For the average camper, bad weather and camping aren’t words we like to put together. Especially if you have young kids. Winter can put a dampener on any camping trip, quite literally, and there is nothing worse than trying to ride out the storm only to have your tent collapse on top of you, leaving you and your gear soaking wet at 2 am in the morning.
While I would assume most campers wouldn’t intentionally go away when the weather is foul, sometimes it’s unavoidable and we can get caught out unexpectedly in the middle of nowhere, with nothing to hide us from the storm except our tent.
It’s important to point out that there are different ‘levels’ of tents on the market, all with different tolerances to the elements. But remember, even the most expensive tent is still ‘just a tent’. A temporary shelter, if you will, that may not be able to stand up to the full force of mother nature. Especially when compared to a $10k camper trailer or $60k caravan, or dare I utter the words with a 6-figure price tag, Winnebago?
But it isn’t all doom and gloomy afternoons. Here are some great tricks to help you ride out the storm and come out dry and in good spirits on the other side:
1. Set Your Tent Up Properly
Sounds silly, doesn’t it? I am constantly amazed when out camping at the shocking attempts people make to set their tents up. I know sometimes they aren’t easy but you will pay the price if it’s not set up correctly.
- Use all the poles provided.
- Use all the peg points on the tent.
- Pegs should go firmly in the ground at a 45° angle, away from the tent, with the head hit into the ground.
- Use all the guy ropes attached – make sure they are pegged at least 1.5m out from the bottom of the tent. (If you peg them too close to the base of the tent they won’t do much.)
Guy your tent out properly and add more guy ropes if necessary.
- Lastly, – one that almost always gets overlooked – attach the tent fly to the poles using the velcro or ties. Most tents have these attachments, so make sure you look for them and use them!
2. Set Up in a Sheltered Spot
The Wind is a tent’s biggest enemy. Avoid it as much as you can.
- Hide behind sand dunes, trees and bushes, buildings or other campers (caravans make excellent windbreaks). Be mindful of the direction of the wind and shelter your tent from it.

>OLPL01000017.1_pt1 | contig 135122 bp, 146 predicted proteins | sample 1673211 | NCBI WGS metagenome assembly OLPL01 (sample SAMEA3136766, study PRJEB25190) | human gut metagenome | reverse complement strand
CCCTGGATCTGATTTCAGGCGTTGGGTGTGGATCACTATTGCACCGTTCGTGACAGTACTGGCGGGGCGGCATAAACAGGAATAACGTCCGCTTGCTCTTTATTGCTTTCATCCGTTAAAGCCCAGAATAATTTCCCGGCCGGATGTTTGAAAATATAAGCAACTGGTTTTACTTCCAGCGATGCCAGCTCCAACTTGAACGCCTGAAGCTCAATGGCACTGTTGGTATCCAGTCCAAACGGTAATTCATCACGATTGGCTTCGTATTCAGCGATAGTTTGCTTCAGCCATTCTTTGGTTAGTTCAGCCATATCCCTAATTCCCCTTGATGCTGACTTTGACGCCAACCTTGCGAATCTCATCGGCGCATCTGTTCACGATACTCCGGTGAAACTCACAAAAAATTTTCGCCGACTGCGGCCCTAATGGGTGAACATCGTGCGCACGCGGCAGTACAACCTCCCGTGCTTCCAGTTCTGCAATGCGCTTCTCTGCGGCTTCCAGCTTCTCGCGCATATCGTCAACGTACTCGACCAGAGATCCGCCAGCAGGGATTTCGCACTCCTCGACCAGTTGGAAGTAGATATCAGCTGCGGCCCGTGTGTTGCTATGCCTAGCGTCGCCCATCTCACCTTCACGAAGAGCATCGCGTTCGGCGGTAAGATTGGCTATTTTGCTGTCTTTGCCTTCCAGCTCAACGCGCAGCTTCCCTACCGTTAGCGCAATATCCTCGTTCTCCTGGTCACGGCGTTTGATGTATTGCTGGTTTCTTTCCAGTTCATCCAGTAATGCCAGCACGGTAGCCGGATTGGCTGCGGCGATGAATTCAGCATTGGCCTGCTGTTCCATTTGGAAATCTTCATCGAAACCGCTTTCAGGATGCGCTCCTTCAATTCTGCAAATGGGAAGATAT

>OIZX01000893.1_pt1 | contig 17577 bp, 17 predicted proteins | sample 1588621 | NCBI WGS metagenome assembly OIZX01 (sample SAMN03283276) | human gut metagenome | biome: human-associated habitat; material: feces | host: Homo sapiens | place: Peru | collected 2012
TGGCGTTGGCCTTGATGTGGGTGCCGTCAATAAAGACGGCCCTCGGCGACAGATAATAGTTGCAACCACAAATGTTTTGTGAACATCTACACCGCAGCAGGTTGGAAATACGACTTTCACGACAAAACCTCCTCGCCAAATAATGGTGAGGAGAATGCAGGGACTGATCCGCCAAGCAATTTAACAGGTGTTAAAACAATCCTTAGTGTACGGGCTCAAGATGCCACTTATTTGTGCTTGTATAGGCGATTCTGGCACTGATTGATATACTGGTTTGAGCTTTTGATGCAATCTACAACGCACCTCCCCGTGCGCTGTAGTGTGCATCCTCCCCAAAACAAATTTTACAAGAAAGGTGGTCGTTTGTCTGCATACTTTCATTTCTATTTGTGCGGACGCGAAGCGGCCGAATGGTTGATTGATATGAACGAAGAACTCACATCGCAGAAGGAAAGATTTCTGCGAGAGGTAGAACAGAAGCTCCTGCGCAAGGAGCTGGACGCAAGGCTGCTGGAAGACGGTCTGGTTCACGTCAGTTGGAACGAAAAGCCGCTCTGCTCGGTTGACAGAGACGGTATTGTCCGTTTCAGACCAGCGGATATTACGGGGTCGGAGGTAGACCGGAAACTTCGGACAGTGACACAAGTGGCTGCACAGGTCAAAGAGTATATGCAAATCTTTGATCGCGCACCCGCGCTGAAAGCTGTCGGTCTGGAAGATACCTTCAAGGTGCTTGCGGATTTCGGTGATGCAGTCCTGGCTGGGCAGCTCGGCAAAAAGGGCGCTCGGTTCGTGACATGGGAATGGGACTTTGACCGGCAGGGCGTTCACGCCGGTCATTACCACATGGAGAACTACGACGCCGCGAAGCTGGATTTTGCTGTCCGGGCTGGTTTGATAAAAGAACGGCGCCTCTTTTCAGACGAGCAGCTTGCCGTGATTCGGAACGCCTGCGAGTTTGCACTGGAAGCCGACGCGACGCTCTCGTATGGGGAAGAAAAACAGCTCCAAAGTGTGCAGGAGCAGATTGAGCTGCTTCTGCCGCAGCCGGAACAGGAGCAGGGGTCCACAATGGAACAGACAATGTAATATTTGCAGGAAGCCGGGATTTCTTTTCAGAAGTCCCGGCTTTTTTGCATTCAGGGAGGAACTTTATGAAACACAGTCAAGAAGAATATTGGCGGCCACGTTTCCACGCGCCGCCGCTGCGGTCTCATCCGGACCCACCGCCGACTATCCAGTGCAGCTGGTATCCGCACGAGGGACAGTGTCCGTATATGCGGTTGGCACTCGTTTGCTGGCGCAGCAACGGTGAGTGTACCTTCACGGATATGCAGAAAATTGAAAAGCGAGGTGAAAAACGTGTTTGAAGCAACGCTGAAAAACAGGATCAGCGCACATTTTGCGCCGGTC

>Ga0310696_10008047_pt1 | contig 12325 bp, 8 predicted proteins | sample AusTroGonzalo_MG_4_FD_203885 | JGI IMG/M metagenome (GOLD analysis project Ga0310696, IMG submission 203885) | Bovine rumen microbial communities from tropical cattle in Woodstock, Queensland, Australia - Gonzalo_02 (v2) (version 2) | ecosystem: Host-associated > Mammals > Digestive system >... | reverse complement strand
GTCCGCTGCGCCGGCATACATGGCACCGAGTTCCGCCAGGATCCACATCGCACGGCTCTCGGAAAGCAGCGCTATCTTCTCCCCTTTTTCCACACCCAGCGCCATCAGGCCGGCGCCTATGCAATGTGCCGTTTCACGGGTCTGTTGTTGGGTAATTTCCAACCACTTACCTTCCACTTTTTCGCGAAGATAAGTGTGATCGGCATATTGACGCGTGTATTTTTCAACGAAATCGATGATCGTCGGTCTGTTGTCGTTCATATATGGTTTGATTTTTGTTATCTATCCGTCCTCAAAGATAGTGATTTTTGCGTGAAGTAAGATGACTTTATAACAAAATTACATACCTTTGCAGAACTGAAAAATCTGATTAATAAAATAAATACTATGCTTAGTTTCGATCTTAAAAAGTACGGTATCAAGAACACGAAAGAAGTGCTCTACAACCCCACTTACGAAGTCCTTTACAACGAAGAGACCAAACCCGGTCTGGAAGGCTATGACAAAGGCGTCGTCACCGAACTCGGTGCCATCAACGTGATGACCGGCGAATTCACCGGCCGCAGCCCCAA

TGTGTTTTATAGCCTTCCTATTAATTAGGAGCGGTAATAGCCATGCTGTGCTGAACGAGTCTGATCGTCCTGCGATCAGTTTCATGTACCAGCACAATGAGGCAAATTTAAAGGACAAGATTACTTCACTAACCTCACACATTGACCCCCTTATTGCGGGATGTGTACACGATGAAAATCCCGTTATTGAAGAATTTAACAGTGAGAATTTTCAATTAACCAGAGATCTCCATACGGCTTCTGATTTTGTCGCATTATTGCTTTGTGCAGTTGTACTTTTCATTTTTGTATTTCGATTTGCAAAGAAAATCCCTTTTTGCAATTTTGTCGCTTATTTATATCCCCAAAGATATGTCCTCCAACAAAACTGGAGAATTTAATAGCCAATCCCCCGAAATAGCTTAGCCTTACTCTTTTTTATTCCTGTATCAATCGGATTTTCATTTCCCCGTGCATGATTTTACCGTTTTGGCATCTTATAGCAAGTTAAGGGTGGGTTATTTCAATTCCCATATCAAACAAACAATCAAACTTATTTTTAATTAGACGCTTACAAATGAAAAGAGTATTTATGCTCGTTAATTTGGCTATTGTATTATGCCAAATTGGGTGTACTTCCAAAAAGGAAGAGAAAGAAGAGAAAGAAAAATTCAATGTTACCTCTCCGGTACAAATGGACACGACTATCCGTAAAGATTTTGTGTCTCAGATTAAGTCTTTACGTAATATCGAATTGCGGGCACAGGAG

- Do not pitch your tent under any tree, especially large gum trees! This is extremely dangerous and people have died from tree branches, or even the entire tree, coming down on top of their tent.
- Don’t pitch your tent where water can pool or you may wake up to find yourself lying on a waterbed!
3. Use Extra Guy Ropes and Pegs
Guy ropes are the most important part of the tent when it comes to protecting it from extreme weather. They take the pressure off the tent poles/frame and support the entire tent.
Extra guy ropes can be purchased and will really beef up your tents ability to stand up to heavy wind.
- Use guy ropes correctly – see Tip 1.
- Some tents have the options of adding more guy ropes, especially where there are windows that can be pegged out like small awnings.
- Peg the guy ropes in different directions so the tent is braced from all angles in case the wind changes direction.
4. Awnings / Verandahs
- If you can, drop the awning and peg it down / zip it up. A lot of tents have the option to collapse the front awning or verandah and close up the front of the tent
- If you cannot drop the awning and have side and front panels (such as with Black Wolf Turbo tents), use the panels as they will stop the wind from getting under the awning and trying to lift it off the ground. If this happens, the poles may fall out leaving the front of the tent flapping around and susceptible to damage.
That sky is looking pretty ominous.
- Don’t rely on the sewn on guy rope tabs over the awning poles. Place additional guy ropes over the spigot of the tent-pole and anchor the awning from all directions
5. Put a Tarp Over Your Entire Tent!
- If possible, place an industrial sized tarp over your entire tent and rope it down! These things are very strong and waterproof and will add a huge amount of protection to your tent.
- Depending on the strength of the poles in your tent, you may need to add extra steel tent poles to the tarp arrangement so as not to place too much pressure on the poles.
6. Dig a Trench Around Your Tent
If there is a lot of rain, you may find your campground turning into a river and it may run right under your tent.
- By digging a trench around your tent you will be able to direct the water around your tent in order to keep the floor dry and avoid finding out just how waterproof the floor of your tent is! You may find out the hard way if there are any holes in the floor!
Sometimes it’s best just to stay at home.
At the end of the day, there is only so much a tent can handle. We usually offer the advice at Snowys that most tents can handle any weather up to the point that warnings are issued. If you are camping in an area that has a severe weather warning issued maybe think twice about putting your tent to the test. If there is shelter to be taken – a cabin or motel or even a shed – then choose this options first as it could not only save your tent but the rest of your holiday as well.
Do you have any winter camping tips to add to Dave’s list? Comment below.